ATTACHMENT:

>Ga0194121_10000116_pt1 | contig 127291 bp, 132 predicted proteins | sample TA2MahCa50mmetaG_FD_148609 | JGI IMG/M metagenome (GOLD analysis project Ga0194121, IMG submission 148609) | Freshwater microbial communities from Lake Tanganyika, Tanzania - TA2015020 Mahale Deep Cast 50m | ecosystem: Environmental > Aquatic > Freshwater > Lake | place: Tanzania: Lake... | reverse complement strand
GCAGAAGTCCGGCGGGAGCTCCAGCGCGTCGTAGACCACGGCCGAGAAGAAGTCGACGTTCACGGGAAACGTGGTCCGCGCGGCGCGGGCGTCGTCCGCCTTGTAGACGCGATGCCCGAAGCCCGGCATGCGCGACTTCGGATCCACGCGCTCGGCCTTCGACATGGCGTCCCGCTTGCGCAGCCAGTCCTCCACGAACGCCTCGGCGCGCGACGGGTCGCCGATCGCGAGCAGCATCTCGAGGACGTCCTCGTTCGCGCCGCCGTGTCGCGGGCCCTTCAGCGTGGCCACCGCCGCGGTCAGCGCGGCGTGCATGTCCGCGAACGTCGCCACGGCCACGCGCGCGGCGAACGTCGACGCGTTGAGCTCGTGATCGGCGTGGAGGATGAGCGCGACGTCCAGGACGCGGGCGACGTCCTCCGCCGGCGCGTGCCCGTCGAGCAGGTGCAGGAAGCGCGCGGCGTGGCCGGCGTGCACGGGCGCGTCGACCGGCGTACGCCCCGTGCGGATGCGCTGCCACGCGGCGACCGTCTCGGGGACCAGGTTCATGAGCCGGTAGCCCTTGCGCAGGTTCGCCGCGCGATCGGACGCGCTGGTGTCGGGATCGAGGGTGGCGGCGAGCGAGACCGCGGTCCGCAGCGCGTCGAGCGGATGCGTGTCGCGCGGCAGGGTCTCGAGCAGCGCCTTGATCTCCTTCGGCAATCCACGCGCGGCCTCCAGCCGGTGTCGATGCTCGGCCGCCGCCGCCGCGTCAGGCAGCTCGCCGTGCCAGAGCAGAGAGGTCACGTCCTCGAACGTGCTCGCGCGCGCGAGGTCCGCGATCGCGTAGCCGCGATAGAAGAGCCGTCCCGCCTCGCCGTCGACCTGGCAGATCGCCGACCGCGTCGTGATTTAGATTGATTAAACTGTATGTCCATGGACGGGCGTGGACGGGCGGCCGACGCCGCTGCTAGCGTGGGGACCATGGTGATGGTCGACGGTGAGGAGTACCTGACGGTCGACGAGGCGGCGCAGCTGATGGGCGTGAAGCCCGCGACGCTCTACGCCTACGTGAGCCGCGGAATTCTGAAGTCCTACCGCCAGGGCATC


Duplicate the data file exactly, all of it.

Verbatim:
>Ga0194121_10000116_pt1 | contig 127291 bp, 132 predicted proteins | sample TA2MahCa50mmetaG_FD_148609 | JGI IMG/M metagenome (GOLD analysis project Ga0194121, IMG submission 148609) | Freshwater microbial communities from Lake Tanganyika, Tanzania - TA2015020 Mahale Deep Cast 50m | ecosystem: Environmental > Aquatic > Freshwater > Lake | place: Tanzania: Lake... | reverse complement strand
GCAGAAGTCCGGCGGGAGCTCCAGCGCGTCGTAGACCACGGCCGAGAAGAAGTCGACGTTCACGGGAAACGTGGTCCGCGCGGCGCGGGCGTCGTCCGCCTTGTAGACGCGATGCCCGAAGCCCGGCATGCGCGACTTCGGATCCACGCGCTCGGCCTTCGACATGGCGTCCCGCTTGCGCAGCCAGTCCTCCACGAACGCCTCGGCGCGCGACGGGTCGCCGATCGCGAGCAGCATCTCGAGGACGTCCTCGTTCGCGCCGCCGTGTCGCGGGCCCTTCAGCGTGGCCACCGCCGCGGTCAGCGCGGCGTGCATGTCCGCGAACGTCGCCACGGCCACGCGCGCGGCGAACGTCGACGCGTTGAGCTCGTGATCGGCGTGGAGGATGAGCGCGACGTCCAGGACGCGGGCGACGTCCTCCGCCGGCGCGTGCCCGTCGAGCAGGTGCAGGAAGCGCGCGGCGTGGCCGGCGTGCACGGGCGCGTCGACCGGCGTACGCCCCGTGCGGATGCGCTGCCACGCGGCGACCGTCTCGGGGACCAGGTTCATGAGCCGGTAGCCCTTGCGCAGGTTCGCCGCGCGATCGGACGCGCTGGTGTCGGGATCGAGGGTGGCGGCGAGCGAGACCGCGGTCCGCAGCGCGTCGAGCGGATGCGTGTCGCGCGGCAGGGTCTCGAGCAGCGCCTTGATCTCCTTCGGCAATCCACGCGCGGCCTCCAGCCGGTGTCGATGCTCGGCCGCCGCCGCCGCGTCAGGCAGCTCGCCGTGCCAGAGCAGAGAGGTCACGTCCTCGAACGTGCTCGCGCGCGCGAGGTCCGCGATCGCGTAGCCGCGATAGAAGAGCCGTCCCGCCTCGCCGTCGACCTGGCAGATCGCCGACCGCGTCGTGATTTAGATTGATTAAACTGTATGTCCATGGACGGGCGTGGACGGGCGGCCGACGCCGCTGCTAGCGTGGGGACCATGGTGATGGTCGACGGTGAGGAGTACCTGACGGTCGACGAGGCGGCGCAGCTGATGGGCGTGAAGCCCGCGACGCTCTACGCCTACGTGAGCCGCGGAATTCTGAAGTCCTACCGCCAGGGCATC